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Entering as No. 3 starter, Koehler even-keeled

Special to MLB.com

JUPITER, Fla. -- The addition of Wei-Yin Chen gives the Marlins a durable veteran left-hander at the top of the rotation, but the most durable pitcher for Miami the past two seasons has been right-hander Tom Koehler, who is expected to slot in at No. 3 behind ace Jose Fernandez and Chen this season. Koehler has given the Marlins at least 187 innings each of the past two seasons. That's the kind of consistency new manager Don Mattingly is hoping to see again this season from the 6-foot-3 Koehler.

"Usually, a guy who's eating up innings is a guy who's keeping you in a game," Mattingly said Monday at Marlins camp. "You don't leave him out there just to eat up innings. You leave him out there because he's doing a good job and giving himself a chance to win and giving us a chance to win."

JUPITER, Fla. -- The addition of Wei-Yin Chen gives the Marlins a durable veteran left-hander at the top of the rotation, but the most durable pitcher for Miami the past two seasons has been right-hander Tom Koehler, who is expected to slot in at No. 3 behind ace Jose Fernandez and Chen this season. Koehler has given the Marlins at least 187 innings each of the past two seasons. That's the kind of consistency new manager Don Mattingly is hoping to see again this season from the 6-foot-3 Koehler.

"Usually, a guy who's eating up innings is a guy who's keeping you in a game," Mattingly said Monday at Marlins camp. "You don't leave him out there just to eat up innings. You leave him out there because he's doing a good job and giving himself a chance to win and giving us a chance to win."

Koehler seems to buy into that assessment.

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"If you go out there and take the ball and throw a lot of innings, your numbers are going to be where you want them to be at the end of the year," Koehler said. "Because if they're not and you're not pitching well, you're not going to get those innings [and] they're going to find someone else to do the job."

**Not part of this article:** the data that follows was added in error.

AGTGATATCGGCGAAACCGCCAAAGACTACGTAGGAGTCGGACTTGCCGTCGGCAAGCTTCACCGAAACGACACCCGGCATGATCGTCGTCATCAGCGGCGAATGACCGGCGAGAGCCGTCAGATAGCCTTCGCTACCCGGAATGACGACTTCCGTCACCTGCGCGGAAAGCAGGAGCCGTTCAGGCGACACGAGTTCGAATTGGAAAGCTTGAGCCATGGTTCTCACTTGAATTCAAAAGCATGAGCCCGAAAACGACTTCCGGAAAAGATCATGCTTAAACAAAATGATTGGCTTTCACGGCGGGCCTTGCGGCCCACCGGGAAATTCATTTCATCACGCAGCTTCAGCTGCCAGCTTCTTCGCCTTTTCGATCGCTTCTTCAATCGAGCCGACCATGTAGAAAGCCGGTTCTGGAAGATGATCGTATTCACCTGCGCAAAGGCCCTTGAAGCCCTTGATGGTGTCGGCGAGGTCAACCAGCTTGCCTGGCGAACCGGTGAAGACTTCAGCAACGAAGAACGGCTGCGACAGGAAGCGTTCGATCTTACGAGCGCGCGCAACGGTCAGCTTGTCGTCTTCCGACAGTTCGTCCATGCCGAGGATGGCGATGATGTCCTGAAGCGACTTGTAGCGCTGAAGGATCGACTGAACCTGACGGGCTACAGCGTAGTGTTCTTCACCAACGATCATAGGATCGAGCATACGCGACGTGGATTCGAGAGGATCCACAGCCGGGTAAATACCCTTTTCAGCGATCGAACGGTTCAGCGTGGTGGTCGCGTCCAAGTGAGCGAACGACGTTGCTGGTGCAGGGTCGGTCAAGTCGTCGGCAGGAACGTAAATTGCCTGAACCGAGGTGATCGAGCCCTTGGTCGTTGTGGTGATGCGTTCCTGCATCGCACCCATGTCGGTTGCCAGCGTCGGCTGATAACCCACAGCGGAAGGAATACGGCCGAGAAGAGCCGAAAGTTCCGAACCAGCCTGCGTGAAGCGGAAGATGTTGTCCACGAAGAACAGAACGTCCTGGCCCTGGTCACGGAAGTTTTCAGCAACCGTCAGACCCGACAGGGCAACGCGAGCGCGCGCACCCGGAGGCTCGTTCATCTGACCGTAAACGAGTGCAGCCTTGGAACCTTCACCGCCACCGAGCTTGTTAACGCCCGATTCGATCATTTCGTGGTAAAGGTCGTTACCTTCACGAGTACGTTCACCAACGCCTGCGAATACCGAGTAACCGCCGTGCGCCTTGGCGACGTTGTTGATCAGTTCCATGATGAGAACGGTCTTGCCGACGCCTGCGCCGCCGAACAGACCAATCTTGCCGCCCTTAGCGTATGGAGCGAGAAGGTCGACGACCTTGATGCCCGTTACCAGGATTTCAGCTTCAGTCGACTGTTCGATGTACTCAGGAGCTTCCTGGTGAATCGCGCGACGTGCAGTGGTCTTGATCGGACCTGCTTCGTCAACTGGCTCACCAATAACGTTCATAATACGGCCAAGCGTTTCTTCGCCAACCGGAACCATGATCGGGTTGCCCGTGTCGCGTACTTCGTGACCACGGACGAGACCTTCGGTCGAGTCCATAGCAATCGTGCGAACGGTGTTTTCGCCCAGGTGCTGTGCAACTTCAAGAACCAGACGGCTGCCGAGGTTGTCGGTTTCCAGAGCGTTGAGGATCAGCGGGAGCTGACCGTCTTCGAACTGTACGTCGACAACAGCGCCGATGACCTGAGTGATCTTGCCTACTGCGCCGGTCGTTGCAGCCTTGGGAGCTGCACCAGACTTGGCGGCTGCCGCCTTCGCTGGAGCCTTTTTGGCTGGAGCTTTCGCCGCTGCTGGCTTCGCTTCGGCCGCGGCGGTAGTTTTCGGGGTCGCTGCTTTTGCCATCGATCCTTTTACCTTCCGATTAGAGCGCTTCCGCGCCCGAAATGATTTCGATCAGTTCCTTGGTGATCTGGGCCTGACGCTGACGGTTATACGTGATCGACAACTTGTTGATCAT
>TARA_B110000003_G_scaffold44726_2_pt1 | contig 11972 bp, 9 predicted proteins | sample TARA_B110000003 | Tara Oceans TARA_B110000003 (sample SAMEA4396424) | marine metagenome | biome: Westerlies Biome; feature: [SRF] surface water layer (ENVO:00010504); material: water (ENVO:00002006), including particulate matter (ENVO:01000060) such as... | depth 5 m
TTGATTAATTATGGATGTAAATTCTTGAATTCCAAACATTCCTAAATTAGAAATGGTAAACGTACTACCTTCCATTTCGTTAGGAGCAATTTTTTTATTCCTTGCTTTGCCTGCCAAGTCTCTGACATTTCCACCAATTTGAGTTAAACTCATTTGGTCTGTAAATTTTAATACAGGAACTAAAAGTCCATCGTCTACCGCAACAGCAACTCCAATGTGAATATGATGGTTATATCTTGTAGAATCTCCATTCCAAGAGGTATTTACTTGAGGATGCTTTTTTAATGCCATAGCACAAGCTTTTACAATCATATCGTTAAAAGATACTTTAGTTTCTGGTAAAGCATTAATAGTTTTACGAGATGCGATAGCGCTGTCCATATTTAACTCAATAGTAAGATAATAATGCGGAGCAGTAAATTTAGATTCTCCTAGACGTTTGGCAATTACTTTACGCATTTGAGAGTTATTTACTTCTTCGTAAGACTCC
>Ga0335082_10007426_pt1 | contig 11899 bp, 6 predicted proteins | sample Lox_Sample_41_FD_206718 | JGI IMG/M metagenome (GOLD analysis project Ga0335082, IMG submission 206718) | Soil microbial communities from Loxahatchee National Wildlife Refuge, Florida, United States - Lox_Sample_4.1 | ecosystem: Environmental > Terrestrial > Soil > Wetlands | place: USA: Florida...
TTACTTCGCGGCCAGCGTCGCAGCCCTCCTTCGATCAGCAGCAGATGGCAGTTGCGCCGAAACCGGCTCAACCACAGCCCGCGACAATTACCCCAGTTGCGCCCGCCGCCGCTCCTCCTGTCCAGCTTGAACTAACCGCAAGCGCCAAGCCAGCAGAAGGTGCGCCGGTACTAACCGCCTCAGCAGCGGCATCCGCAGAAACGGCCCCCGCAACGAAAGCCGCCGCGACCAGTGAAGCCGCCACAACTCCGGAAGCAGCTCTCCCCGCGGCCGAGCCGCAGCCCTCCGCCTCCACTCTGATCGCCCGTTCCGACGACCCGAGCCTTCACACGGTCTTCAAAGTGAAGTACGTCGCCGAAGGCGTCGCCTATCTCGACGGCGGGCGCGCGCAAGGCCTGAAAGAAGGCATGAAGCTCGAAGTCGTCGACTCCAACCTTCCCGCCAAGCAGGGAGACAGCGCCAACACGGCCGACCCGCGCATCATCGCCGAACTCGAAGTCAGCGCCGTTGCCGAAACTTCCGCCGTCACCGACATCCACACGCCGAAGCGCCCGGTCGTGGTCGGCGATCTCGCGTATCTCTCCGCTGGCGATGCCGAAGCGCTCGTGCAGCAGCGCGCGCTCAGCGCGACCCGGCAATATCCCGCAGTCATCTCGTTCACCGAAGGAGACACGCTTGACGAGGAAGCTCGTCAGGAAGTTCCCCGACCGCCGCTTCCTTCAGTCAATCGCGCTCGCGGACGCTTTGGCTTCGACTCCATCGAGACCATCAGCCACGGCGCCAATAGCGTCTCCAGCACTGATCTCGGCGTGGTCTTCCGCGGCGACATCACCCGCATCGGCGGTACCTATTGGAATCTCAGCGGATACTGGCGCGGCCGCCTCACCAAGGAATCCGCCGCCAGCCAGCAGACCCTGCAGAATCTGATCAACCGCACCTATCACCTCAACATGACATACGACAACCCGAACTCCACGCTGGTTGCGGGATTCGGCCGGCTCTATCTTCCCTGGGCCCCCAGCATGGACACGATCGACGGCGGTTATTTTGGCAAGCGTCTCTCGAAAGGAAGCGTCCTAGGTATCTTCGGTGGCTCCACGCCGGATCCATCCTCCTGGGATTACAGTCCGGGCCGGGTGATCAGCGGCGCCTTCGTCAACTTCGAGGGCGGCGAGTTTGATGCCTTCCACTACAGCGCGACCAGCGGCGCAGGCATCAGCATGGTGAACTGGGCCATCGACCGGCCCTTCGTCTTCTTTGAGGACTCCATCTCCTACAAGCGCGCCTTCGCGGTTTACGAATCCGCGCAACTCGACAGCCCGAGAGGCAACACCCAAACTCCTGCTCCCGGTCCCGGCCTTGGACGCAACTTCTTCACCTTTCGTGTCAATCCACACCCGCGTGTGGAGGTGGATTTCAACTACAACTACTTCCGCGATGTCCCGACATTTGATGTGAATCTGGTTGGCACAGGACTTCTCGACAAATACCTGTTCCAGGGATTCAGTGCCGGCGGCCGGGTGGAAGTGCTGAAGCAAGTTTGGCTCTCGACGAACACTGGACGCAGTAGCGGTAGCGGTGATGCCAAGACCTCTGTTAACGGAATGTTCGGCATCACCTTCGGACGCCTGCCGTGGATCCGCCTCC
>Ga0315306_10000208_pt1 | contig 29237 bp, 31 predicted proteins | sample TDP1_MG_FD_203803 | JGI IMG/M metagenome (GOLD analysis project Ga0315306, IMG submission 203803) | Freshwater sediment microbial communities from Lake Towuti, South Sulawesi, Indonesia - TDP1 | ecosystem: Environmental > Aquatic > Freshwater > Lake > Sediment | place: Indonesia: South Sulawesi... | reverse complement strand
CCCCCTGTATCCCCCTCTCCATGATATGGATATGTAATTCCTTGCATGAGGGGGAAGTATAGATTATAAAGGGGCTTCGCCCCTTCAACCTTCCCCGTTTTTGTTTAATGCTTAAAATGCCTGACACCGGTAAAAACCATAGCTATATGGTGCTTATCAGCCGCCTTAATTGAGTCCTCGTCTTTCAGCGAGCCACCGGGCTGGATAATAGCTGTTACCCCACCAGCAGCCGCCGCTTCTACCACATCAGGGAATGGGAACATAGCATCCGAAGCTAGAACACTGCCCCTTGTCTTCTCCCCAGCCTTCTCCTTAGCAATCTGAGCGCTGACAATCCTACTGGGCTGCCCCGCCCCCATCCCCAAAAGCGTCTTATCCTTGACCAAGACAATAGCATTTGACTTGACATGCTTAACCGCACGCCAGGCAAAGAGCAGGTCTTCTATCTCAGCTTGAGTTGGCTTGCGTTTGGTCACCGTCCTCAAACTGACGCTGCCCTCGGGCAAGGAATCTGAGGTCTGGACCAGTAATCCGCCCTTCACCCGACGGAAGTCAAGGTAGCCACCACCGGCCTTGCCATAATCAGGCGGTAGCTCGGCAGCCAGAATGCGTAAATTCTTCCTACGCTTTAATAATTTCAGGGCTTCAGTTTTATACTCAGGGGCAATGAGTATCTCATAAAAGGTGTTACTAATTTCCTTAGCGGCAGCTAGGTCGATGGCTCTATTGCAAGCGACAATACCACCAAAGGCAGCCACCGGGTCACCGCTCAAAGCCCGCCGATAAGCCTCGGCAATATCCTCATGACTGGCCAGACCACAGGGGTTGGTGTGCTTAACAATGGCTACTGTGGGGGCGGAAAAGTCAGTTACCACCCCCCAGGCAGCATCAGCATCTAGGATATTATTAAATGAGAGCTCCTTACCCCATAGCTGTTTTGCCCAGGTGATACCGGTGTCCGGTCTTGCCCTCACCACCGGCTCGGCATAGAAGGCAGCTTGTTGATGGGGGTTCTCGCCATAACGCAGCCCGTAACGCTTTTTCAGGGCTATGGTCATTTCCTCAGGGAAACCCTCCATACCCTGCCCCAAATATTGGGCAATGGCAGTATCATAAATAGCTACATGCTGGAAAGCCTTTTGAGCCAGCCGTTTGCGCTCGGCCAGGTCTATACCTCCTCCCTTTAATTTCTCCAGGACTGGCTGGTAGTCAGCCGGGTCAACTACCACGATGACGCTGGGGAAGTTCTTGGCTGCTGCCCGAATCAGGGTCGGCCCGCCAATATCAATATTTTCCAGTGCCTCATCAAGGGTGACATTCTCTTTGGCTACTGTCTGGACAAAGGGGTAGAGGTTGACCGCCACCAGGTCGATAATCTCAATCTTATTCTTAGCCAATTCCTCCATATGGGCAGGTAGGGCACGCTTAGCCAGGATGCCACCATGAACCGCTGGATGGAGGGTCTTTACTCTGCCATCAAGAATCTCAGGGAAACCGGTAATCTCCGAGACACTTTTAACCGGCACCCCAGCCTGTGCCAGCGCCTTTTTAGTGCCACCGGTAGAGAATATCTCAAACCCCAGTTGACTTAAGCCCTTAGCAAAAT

Koehler, an 18th-round selection in the 2008 Draft, also has stayed healthy since being called up to the Marlins during the 2012 season.

"I stick to my routine and try not to sway from it," Koehler said of his offseason regimen. "I feel like I've been fortunate, because injuries do happen."

Koehler won a career-high 11 games last season, but he said he's not going to make any predictions on how well he will do or how well the pitching staff will perform this season after a disappointing 2015.

"I know there's a lot of talent," Koehler said. "Health is a big thing, and minimizing damage. Everybody that started for us last year, when they were on, they were as good as anybody, but when they're off, they're off. So those peaks and valleys are going to happen, but how shallow can you make them, how close can you be to the same guy every night? That's what you see great pitchers do. When they're off, they still give their team a chance to win. We have guys who have gained a lot of experience over the last couple of years, and I think we're getting closer to being those guys."

Steve Dorsey is a contributor to MLB.com.

Miami Marlins, Tom Koehler